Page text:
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An increase in depressive symptoms after myocardial infarction predicts new cardiac events irrespective of depressive symptoms before myocardial infarction

Published online by Cambridge University Press:  06 September 2011

M. Zuidersma*
Affiliation:
Interdisciplinary Center for Psychiatric Epidemiology, Department of Psychiatry, University Medical Center Groningen, University of Groningen, The Netherlands
J. Ormel
Affiliation:
Interdisciplinary Center for Psychiatric Epidemiology, Department of Psychiatry, University Medical Center Groningen, University of Groningen, The Netherlands
H. J. Conradi
Affiliation:
Interdisciplinary Center for Psychiatric Epidemiology, Department of Psychiatry, University Medical Center Groningen, University of Groningen, The Netherlands Department of Clinical Psychology, University of Amsterdam, The Netherlands
P. de Jonge
Affiliation:
Interdisciplinary Center for Psychiatric Epidemiology, Department of Psychiatry, University Medical Center Groningen, University of Groningen, The Netherlands
*
*Address for correspondence: M. Zuidersma, M.Sc., Interdisciplinary Center for Psychiatric Epidemiology, University Medical Center Groningen, University of Groningen, Hanzeplein 1, PO Box 30001, 9700 RB Groningen, The Netherlands. (Email: m.zuidersma@med.umcg.nl)

Abstract

Background

Depression after myocardial infarction (MI) is associated with poor cardiovascular prognosis. There is some evidence that specifically depressive episodes that develop after the acute event are associated with poor cardiovascular prognosis. The aim of the present study was to evaluate whether an increase in the number of depressive symptoms after MI is associated with new cardiac events.

Method

In 442 depressed and 325 non-depressed MI patients the Composite International Diagnostic Interview interview to assess post-MI depression was extended to evaluate the presence of the ICD-10 depressive symptoms just before and after the MI. The effect of an increase in number of depressive symptoms during the year following MI on new cardiac events up to 2.5 years post-MI was assessed with Cox regression analyses.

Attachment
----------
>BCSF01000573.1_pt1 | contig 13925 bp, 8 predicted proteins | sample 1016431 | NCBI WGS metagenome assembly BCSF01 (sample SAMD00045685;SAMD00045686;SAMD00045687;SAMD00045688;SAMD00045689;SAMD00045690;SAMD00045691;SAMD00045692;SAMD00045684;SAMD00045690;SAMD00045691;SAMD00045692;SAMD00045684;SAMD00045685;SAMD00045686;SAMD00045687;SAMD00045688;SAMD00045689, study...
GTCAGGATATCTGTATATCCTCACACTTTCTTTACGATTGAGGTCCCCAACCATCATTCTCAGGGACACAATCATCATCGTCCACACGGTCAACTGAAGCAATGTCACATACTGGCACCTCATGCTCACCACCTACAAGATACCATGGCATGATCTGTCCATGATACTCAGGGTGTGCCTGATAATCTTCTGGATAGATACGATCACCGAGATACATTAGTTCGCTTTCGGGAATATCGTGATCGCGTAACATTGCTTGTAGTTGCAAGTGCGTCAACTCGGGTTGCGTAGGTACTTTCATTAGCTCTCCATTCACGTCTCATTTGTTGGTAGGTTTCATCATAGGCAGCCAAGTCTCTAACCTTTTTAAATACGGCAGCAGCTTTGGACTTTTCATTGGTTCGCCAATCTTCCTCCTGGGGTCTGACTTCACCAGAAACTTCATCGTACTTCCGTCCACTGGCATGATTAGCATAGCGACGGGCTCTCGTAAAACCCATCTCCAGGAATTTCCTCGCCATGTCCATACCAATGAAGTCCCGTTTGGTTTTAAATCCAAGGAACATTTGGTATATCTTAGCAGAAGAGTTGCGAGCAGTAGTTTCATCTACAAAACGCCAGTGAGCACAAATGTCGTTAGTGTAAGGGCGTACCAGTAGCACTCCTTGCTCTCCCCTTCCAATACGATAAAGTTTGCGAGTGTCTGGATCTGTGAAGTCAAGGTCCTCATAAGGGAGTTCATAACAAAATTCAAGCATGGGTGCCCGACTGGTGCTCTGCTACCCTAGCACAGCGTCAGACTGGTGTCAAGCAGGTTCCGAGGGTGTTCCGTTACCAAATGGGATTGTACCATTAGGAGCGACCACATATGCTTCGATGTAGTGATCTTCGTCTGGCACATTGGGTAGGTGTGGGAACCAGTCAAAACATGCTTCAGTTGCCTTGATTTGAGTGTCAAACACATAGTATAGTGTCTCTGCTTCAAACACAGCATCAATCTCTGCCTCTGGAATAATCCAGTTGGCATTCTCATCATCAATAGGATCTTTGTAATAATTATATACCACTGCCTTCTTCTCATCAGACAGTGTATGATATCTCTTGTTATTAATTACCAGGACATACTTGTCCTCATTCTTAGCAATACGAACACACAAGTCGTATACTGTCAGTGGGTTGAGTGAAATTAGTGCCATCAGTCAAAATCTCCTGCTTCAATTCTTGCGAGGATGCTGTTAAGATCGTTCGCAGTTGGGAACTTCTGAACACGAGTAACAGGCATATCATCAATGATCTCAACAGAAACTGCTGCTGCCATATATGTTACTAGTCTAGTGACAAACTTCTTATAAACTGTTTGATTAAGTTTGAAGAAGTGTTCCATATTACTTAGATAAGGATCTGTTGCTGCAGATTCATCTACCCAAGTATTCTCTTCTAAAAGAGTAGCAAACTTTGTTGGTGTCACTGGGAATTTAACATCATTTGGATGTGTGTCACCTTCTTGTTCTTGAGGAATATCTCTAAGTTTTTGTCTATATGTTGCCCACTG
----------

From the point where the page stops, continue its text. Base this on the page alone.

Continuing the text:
Results

Each additional increase of one symptom was significantly associated with a 15% increased risk of new cardiac events, and this was stronger for non-depressed than for depressed patients. This association was independent of baseline cardiac disease severity. There was no interaction with the number of depressive symptoms pre-MI.

Conclusions

Our findings suggest that an increase in depressive symptoms after MI irrespective of the state of depression pre-MI explains why post-MI depression is associated with poor cardiovascular prognosis. Also increases in depressive symptoms after MI resulting in subthreshold depression should be evaluated as a prognostic marker. Whether potential mechanisms such as cardiac disease severity or inflammation underlie the association remains to be clarified.

Type
Original Articles
Copyright
Copyright © Cambridge University Press 2011

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An increase in depressive symptoms after myocardial infarction predicts new cardiac events irrespective of depressive symptoms before myocardial infarction
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